The acronym “AIS” stands for Automatic Identification System. We at psicompany.com are principally involved in marine based AIS systems.
AIS was created to give vessel operators the ability to gather and distribute electronic navigational data information to other mariners, including those requiring navigational data from those who may be out of visual range and those who may have geographic obstructions in their navigational path.
Picture in your mind; a modern shipboard radar or an electronic chart display or chartplotter that includes a symbol capacity for every significant ship within VHF radio range, each as desired with a velocity vector (indicating heading and speed). Each ship symbol could reflect the actual size of the ship, with position to linked to GPS or differential GPS accuracy. By pointing and clicking on a ship symbol, you could acquire the ship name, speed and course, classification, call sign, MMSI, registration number, and much more. Historical ship’s plotting information, closest point of approach, time to closest point of approach and additional navigation information, more accurate and timely than information available from an automatic radar plotting aid, could also be available. Display information previously available only to modern Vessel Traffic Service operations centers can now be available to every AIS - equipped ship as we will discuss. With this navigational data, you could hail any vessel over marine VHF by specific name, rather than by ship off my starboard bow or some other imprecise means. Or you could access that vessel directly using GMDSS equipment. Also, you could receive from the vessel, or send to the vessel, short safety-related text messages.
The AIS is a shipboard broadcast system that acts like a smart transponder. It operates in the VHF maritime band, and has capacity of conducting 4,500 navigation reports per minute with navigational update capacity to every two seconds. It utilizes Self-Organizing Time Division Multiple Access (SOTDMA) modulation to meet a high broadcast rate potential, ensuring reliable ship-to-ship, or ship-to-shore operations.
Types of AIS:
There is a wide variety of pricing and feature differentiation when it comes to Marine AIS, as AIS falls into three distinct categories or types: “Class A” AIS “Class B” AIS and lastly receive only AIS
Also, AIS is available with either a built in display system or it can come designed to display it’s information on chartplotter, marine radar, or similar marine network display device.
Each “Class A” AIS system consists of two VHF TDMA receivers , a VHF transmitter, a VHF DSC receiver, and antenna system, and standard marine electronic communications connections to shipboard display and sensor systems. Ship’s Position and system timing information is sourced from a GPS receiver or a differential DGPS receiver for precision positioning in inland and coastal waters. Additional data broadcast by the AIS system, when available, is obtained from shipboard marine electronics through marine data link connections. Course and speed over ground and Heading information would be provided by all “Class A”IS-equipped ships. Other information, such as rate of turn, pitch and roll, angle of heel, and destination and Estimated Time of Arrival may also be included.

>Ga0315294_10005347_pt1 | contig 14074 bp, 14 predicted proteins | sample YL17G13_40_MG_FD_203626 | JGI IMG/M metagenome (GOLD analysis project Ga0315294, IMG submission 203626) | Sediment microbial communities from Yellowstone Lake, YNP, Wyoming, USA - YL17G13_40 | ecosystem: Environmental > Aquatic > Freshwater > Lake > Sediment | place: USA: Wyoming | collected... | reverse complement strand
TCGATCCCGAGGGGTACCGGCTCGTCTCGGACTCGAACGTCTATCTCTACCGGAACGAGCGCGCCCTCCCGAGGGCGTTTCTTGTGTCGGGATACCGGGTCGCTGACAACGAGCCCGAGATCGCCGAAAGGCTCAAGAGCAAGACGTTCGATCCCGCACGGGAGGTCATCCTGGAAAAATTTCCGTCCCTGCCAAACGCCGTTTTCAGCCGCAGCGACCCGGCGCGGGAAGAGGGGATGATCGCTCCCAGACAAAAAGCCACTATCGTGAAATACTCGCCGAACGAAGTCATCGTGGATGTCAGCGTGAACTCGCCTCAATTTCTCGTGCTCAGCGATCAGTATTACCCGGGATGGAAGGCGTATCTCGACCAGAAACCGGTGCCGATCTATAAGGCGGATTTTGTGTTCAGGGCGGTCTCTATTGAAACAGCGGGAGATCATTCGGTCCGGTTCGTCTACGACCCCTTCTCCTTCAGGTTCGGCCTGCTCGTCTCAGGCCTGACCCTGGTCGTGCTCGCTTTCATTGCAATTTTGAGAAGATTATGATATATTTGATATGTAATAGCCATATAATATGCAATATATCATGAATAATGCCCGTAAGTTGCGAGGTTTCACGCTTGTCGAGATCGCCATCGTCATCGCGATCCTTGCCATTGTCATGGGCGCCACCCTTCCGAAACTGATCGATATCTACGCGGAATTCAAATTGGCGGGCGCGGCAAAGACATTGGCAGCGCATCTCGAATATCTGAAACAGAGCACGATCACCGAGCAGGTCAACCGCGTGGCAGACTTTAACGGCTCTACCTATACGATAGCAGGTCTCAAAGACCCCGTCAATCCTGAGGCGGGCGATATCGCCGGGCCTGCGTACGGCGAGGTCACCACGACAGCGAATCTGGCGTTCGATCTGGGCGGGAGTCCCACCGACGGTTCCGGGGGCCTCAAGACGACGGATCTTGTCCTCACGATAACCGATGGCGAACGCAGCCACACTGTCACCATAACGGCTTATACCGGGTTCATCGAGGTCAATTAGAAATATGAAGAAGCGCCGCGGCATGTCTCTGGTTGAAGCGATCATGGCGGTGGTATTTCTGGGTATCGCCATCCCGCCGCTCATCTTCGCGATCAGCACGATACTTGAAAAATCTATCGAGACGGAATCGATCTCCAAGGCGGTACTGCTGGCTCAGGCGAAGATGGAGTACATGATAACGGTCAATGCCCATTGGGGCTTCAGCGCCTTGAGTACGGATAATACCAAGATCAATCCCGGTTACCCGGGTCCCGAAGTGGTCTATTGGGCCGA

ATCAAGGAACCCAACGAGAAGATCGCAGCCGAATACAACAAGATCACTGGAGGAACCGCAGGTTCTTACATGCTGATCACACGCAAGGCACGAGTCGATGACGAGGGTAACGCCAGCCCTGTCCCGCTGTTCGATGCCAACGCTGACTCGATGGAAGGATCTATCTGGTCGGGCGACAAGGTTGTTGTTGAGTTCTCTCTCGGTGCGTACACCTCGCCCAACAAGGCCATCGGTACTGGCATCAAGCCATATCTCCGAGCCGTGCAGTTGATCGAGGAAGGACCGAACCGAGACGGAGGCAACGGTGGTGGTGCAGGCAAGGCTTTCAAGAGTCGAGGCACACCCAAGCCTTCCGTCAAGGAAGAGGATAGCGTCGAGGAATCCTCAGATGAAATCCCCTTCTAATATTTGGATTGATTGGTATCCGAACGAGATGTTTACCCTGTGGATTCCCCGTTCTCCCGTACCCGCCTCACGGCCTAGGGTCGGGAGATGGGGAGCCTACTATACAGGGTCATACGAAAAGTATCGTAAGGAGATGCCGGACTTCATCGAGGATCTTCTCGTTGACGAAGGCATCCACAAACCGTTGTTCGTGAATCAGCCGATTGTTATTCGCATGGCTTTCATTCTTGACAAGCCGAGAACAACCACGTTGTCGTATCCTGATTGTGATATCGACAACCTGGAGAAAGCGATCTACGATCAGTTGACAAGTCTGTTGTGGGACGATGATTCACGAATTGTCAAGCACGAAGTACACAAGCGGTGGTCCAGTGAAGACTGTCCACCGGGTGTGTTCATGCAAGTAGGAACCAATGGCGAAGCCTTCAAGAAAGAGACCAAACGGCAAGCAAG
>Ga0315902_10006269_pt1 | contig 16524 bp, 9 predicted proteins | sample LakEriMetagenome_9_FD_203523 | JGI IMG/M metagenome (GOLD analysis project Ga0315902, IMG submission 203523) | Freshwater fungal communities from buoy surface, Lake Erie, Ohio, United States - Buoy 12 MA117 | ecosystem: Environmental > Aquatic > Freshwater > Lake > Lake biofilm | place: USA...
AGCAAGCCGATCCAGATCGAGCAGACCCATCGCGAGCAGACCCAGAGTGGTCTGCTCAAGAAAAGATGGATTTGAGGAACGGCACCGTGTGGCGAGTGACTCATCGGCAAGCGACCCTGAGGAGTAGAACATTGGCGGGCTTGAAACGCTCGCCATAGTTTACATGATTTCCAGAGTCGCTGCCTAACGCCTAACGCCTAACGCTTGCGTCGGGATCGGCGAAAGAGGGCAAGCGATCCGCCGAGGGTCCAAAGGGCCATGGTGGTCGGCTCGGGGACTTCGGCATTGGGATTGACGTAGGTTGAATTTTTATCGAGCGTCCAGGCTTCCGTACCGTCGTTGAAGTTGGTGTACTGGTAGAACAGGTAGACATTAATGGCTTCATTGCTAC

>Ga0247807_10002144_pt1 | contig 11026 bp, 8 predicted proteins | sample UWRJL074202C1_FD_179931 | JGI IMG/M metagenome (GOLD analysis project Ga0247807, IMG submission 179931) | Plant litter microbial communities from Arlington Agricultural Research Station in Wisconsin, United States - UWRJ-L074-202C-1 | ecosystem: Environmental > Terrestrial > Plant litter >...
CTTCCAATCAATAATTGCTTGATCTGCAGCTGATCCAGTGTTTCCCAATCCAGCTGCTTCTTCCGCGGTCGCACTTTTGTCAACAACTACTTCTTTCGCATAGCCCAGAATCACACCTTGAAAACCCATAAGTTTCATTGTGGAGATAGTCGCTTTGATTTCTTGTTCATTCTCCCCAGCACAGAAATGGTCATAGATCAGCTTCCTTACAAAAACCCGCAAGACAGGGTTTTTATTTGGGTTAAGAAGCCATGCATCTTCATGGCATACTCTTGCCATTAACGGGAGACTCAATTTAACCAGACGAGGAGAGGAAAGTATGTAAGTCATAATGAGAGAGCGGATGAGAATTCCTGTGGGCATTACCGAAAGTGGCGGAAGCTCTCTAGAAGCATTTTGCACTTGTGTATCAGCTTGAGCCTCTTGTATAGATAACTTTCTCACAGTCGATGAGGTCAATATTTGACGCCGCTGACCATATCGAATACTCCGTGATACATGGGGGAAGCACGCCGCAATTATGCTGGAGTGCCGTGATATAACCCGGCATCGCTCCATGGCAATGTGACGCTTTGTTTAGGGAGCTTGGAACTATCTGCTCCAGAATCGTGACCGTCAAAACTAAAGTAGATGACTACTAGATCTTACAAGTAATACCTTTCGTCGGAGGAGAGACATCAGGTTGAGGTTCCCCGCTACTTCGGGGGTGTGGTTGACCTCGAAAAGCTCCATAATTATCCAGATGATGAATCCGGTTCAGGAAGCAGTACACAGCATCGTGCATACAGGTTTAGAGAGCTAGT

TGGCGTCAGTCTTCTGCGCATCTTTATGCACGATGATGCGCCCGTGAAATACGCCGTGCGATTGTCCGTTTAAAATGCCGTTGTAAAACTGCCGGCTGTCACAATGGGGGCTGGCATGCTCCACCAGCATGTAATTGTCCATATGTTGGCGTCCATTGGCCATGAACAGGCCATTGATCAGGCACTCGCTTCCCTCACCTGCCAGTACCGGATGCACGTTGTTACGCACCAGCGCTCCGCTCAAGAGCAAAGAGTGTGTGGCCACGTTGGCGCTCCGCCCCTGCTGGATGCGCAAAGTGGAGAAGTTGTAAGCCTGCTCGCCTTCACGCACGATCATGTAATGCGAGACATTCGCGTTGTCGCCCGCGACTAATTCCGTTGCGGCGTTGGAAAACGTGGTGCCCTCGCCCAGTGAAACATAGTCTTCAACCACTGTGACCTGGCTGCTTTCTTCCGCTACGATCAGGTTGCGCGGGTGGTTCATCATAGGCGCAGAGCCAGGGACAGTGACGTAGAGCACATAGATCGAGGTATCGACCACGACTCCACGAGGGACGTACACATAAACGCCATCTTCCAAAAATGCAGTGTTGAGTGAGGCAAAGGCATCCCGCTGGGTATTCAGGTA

The AIS transponder capability works in continuous or autonomous mode, regardless of whether it is operating in the open seas or coastal and even inland areas. Transmissions use packet modulation over 25 or 12.5 kHz channels. To avoid radio interference problems, each AIS station transmits and receives over two radio channels. This allows radio channels to be shifted without communications loss from other vessels. The AIS design architecture provides for automatic contention resolution between itself and other stations, and communications integrity is maintained even in overload situations.
If the AIS network gets overloaded with AIS navigation data, the AIS system begins excluding data from its farthest reception range. So for instance, if you were operating in a major metropolitan shipping harbor, you may only receive AIS data pertinent to operating in that harbor. As the AIS data transmissions lessen, then the geographic scope of reception and transmission increases automatically.
From a practical radio propagation standpoint, the AIS system coverage range is similar to marine VHF radio applications, essentially depending on the height of the antenna. Its propagation is slightly better than that of marine radar. It is possible for AIS to gather data in visually obstructed areas and behind islands if the land masses don’t obstruct radio signals. A typical value to be expected at sea is nominally 20 nautical miles. With the help of radio repeater stations, the coverage for both ship and VTS stations can be extended over several hundred miles. The system is backwards compatible with digital selective calling systems, allowing shore-based GMDSS systems to inexpensively establish AIS operating channels and identify and track AIS-equipped vessels, and is ultimately intended to replace existing DSC-based query systems.